"The U.S. is doing a lot, Germany is doing a lot, too," he said. "We have constantly expanded our deliveries with very effective weapons that are already available today. And we have always coordinated all these decisions closely with our important allies and friends."
In Washington, two leading lawmakers urged the U.S. on Sunday to send some of its Abrams tanks to Ukraine in the interests of overcoming Germany's reluctance to share its own, more suitable tanks.
"If we announced we were giving an Abrams tank, just one, that would unleash" the flow of tanks from Germany, Rep. Michael McCaul, the Republican chairman of the House Foreign Affairs Committee, told ABC's "This Week on Sunday." "What I hear is that Germany's waiting on us to take the lead."
Sen. Chris Coons, a Democrat who is on the Senate Foreign Relations Committee, also spoke up for the U.S. sending Abrams.
"If it requires our sending some Abrams tanks in order to unlock getting the Leopard tanks from Germany, from Poland, from other allies, I would support that," Coons said.
Dmitry Medvedev, the deputy head of the Russian Security Council, said Friday's U.S.-led meeting at the air base in Germany "left no doubt that our enemies will try to exhaust or better destroy us," adding that "they have enough weapons" to achieve the purpose.
Medvedev, a former Russian president, warned that "in case of a protracted conflict," Russia could seek to form a military alliance with "the nations that are fed up with the Americans and a pack of their castrated dogs."
Ukraine has argued it needs more weapons as it anticipates Russia's forces launching a new offensive in the spring.
Oleksii Danilov, the secretary of Ukraine's Security and Defense Council, warned that Russia may try to intensify its attacks in the south and in the east and to cut supply channels of Western weapons, while conquering Kyiv "remains the main dream" in President Vladimir Putin's "fantasies," he said.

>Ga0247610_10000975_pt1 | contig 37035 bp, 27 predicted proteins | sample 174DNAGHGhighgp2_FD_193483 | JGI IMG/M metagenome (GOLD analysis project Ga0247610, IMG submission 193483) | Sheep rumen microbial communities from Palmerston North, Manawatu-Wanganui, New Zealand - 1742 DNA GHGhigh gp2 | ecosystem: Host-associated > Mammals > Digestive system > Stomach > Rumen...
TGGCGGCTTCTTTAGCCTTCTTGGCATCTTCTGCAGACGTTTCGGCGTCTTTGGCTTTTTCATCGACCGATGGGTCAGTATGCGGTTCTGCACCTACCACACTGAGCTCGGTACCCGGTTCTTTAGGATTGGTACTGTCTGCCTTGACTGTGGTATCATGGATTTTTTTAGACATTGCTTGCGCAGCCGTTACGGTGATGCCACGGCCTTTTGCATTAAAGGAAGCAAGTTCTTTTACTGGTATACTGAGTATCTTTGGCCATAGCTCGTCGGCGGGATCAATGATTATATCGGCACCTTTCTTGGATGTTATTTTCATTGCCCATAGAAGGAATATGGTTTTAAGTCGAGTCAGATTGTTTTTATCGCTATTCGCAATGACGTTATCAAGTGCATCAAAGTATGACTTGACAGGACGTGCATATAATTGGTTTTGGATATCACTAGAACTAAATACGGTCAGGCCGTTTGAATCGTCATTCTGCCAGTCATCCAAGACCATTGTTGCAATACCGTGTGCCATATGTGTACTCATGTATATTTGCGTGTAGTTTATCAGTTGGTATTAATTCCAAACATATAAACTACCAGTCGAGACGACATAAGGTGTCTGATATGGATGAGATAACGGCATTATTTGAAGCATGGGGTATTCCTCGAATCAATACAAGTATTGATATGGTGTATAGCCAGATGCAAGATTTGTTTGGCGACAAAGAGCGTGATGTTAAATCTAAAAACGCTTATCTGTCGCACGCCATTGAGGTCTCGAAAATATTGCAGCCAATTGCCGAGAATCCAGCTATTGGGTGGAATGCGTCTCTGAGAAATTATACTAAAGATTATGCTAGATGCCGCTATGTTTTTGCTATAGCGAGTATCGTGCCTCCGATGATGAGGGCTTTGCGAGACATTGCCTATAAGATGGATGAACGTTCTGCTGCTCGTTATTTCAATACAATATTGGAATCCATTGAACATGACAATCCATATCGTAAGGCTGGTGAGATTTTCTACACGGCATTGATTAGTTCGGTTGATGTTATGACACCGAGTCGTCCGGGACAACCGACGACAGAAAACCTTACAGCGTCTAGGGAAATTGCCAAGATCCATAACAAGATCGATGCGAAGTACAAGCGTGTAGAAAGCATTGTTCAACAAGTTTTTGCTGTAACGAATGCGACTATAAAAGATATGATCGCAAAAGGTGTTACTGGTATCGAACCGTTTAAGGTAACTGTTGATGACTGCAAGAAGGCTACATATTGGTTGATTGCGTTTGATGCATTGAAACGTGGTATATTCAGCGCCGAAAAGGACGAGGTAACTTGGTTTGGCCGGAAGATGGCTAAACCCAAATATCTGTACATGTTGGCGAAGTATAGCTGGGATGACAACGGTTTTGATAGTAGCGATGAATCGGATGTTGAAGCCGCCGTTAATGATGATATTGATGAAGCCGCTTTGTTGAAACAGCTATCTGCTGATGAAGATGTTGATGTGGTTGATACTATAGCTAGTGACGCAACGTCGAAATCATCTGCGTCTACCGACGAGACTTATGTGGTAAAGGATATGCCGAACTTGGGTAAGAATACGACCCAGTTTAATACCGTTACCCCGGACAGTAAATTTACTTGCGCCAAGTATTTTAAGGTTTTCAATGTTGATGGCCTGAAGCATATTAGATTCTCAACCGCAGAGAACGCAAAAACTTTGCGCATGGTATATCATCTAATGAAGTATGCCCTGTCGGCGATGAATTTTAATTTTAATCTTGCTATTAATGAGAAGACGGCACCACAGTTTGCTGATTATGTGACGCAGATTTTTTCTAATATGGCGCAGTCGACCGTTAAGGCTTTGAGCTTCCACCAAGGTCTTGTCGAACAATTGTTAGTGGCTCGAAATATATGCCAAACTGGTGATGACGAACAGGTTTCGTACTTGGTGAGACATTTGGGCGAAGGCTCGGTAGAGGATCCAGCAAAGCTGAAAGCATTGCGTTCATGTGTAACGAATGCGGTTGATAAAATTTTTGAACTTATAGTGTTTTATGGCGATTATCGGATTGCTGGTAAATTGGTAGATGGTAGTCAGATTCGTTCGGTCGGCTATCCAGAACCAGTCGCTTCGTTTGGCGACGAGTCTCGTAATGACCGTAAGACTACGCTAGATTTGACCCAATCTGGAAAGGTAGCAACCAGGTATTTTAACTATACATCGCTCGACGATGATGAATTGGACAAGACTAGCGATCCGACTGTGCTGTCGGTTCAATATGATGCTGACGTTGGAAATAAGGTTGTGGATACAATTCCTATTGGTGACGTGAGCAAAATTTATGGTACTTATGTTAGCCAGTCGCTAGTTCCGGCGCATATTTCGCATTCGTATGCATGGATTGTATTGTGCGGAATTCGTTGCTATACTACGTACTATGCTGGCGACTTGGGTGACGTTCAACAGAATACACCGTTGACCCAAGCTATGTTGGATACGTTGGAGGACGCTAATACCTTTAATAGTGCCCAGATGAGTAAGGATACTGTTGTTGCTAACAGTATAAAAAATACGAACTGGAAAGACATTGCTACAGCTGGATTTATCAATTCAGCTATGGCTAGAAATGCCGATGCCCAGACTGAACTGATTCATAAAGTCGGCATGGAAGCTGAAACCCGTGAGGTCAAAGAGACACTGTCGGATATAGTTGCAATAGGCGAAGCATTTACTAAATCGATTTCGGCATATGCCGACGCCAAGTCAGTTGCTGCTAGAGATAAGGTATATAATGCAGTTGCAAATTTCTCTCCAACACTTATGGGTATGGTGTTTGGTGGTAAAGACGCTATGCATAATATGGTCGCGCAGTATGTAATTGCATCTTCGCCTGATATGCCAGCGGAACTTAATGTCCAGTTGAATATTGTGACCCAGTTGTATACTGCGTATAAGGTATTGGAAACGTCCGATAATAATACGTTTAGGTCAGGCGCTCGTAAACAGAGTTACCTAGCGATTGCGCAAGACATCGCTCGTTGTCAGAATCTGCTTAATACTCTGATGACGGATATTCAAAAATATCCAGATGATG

In a column published by online newspaper Ukrainska Pravda. he described the Kremlin's goal in the conflict as a "total and absolute genocide, a total war of destruction"
Among those calling for more arms for Ukraine was the former British prime minister, Boris Johnson, who made a surprise trip to Ukraine on Sunday. Johnson, who was pictured in the Kyiv region town of Borodyanka, said he traveled to Ukraine at the invitation of President Volodymyr Zelenskyy.
"This is the moment to double down and to give the Ukrainians all the tools they need to finish the job. The sooner Putin fails, the better for Ukraine and for the whole world," Johnson said in a statement.
The last week was especially tragic for Ukraine even by the standards of a brutal war that has gone on for nearly a year, killing tens of thousands of people, uprooting millions more and creating vast destruction of Ukrainian cities.
A barrage of Russian missiles struck an apartment complex in the southeastern city of Dnipro on Jan. 14, killing at least 45 civilians. On Wednesday, a government helicopter crashed into a building housing a kindergarten in a suburb of Kyiv. Ukraine's interior minister, other officials and a child on the ground were among the 14 people killed.
Zelenskyy vowed Sunday that Ukraine would ultimately prevail in the war.
"We are united because we are strong. We are strong because we are united," the Ukrainian leader said in a video address as he marked Ukraine Unity Day, which commemorates when east and west Ukraine were united in 1919.